FDA’s Approval of Generic Daraprim Offers Lessons on Drugs Prices

In 2015, Turning Pharmaceuticals CEO Martin Shkreli increased the price of the drug Daraprim nearly 5,000 percent from $13.50 to $750 per pill. The price hike generated widespread outrage, earning Shkreli the moniker “Pharma Boy” and the designation, “pharmaceutical greed villain.” Daraprim became “the poster child for the issue of high drug prices.”

Now, five years later, the Food and Drug Administration has approved a generic version of Daraprim. From a medical standpoint, the generic drug provides safe and cheaper treatment for patients fighting serious infections. FDA Commissioner Stephan Hahn called the approval, “especially important for populations that are more susceptible to toxoplasmosis infections, such as pregnant women and individuals with HIV or AIDS.”

But rather than emphasizing the benefit to patients, many people news of the FDA’s approval as an opportunity to continue chastising Shkreli. MedCity News, a leading news source for healthcare markets, recently published an article entitled, “Sorry, Martin Shkreli: FDA approves first generic version of Daraprim.”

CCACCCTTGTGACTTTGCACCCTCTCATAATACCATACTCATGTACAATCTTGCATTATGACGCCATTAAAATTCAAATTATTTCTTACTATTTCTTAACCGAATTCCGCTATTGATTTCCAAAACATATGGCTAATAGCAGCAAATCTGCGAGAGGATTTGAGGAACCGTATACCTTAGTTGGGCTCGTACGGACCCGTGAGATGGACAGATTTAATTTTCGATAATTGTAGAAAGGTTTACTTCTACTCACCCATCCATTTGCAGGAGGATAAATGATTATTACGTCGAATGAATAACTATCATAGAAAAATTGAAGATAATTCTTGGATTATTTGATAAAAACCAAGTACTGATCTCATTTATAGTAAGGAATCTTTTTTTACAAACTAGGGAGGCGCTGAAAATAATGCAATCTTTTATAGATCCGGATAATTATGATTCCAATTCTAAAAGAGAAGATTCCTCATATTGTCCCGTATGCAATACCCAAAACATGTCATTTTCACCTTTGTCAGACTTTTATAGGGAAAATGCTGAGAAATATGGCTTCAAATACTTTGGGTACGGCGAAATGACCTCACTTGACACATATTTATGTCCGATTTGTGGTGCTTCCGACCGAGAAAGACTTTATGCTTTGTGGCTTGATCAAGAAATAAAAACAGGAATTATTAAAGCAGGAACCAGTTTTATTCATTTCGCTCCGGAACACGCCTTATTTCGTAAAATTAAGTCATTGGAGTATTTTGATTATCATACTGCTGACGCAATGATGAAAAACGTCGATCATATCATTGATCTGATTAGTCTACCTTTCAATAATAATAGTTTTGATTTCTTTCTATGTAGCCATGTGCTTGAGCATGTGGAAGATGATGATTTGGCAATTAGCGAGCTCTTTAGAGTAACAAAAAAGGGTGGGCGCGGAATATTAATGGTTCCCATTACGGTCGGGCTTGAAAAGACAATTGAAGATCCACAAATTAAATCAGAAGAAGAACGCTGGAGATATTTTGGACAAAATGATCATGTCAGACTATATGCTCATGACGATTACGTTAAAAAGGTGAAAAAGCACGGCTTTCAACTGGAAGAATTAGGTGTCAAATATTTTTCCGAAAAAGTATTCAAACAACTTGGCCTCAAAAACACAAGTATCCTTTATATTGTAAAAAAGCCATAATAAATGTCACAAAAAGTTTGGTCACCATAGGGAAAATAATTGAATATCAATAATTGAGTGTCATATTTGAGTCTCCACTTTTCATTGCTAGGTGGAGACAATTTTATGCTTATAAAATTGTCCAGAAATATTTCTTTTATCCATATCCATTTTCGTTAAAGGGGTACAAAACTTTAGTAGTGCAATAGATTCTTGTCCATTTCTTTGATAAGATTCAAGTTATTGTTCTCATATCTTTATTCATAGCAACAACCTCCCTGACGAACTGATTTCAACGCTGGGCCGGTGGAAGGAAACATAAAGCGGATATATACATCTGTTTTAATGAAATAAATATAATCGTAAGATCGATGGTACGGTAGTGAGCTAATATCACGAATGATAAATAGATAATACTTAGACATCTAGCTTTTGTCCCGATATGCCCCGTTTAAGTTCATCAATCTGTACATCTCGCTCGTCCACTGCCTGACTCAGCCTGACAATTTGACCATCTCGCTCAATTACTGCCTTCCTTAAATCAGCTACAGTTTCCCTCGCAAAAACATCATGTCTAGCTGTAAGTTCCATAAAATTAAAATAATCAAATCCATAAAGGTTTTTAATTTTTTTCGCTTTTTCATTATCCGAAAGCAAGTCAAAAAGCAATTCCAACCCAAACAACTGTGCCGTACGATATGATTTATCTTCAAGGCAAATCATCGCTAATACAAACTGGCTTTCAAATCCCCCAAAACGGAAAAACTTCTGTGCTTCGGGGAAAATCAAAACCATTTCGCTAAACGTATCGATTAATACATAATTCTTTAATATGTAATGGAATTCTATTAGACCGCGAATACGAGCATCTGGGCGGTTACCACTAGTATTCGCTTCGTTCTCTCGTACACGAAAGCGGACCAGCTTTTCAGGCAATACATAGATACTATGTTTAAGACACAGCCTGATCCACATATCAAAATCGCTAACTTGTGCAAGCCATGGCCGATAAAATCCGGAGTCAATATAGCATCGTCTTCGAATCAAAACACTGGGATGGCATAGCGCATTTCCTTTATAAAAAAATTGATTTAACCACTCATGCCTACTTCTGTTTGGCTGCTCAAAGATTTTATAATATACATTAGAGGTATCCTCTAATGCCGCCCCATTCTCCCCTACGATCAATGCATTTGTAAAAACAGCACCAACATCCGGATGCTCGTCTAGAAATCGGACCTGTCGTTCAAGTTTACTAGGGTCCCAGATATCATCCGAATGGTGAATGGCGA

We might protest Shkreli’s actions as shameful. Many of his critics, however, seem to forget that Shkreli stepped down as CEO in late 2015. Daraprim still costs $750. If his successors haven’t lowered the price, how much blame can be placed on Shkreli?

Further, Turning Pharmaceuticals (now Vyera Pharmaceuticals) is far from the only drug producer raising prices. Insulin doubled in price from 2012 to 2016. The drug producer Mylan raised the price of EpiPens 400 percent from 2007 to 2015. The last two years began with several large drug manufacturers increasing their prices despite numerous political efforts to make prescription drugs more affordable.

Daraprim’s story teaches us two lessons about pharmaceutical markets. First, when competition is stifled, producers raise their prices. Second, although there are many obstacles to making prescription drugs more affordable, the easiest way is to increase competition between drug producers. Most often, that involves generics.

Thankfully, the FDA has dedicated itself to streamlining the generic drug approval process. The agency’s efforts have been successful, approving a record-breaking number of generic applications in 2017 and 2018. Commissioner Hahn stated his commitment to continue improving this process, including “closing loopholes that allow brand-name drug companies to ‘game’ the rules in ways that delay generic competition.”

Let’s hope he is successful.

Raymond J. March is a Research Fellow at the Independent Institute and Assistant Professor of Agribusiness and Applied Economics at North Dakota State University.
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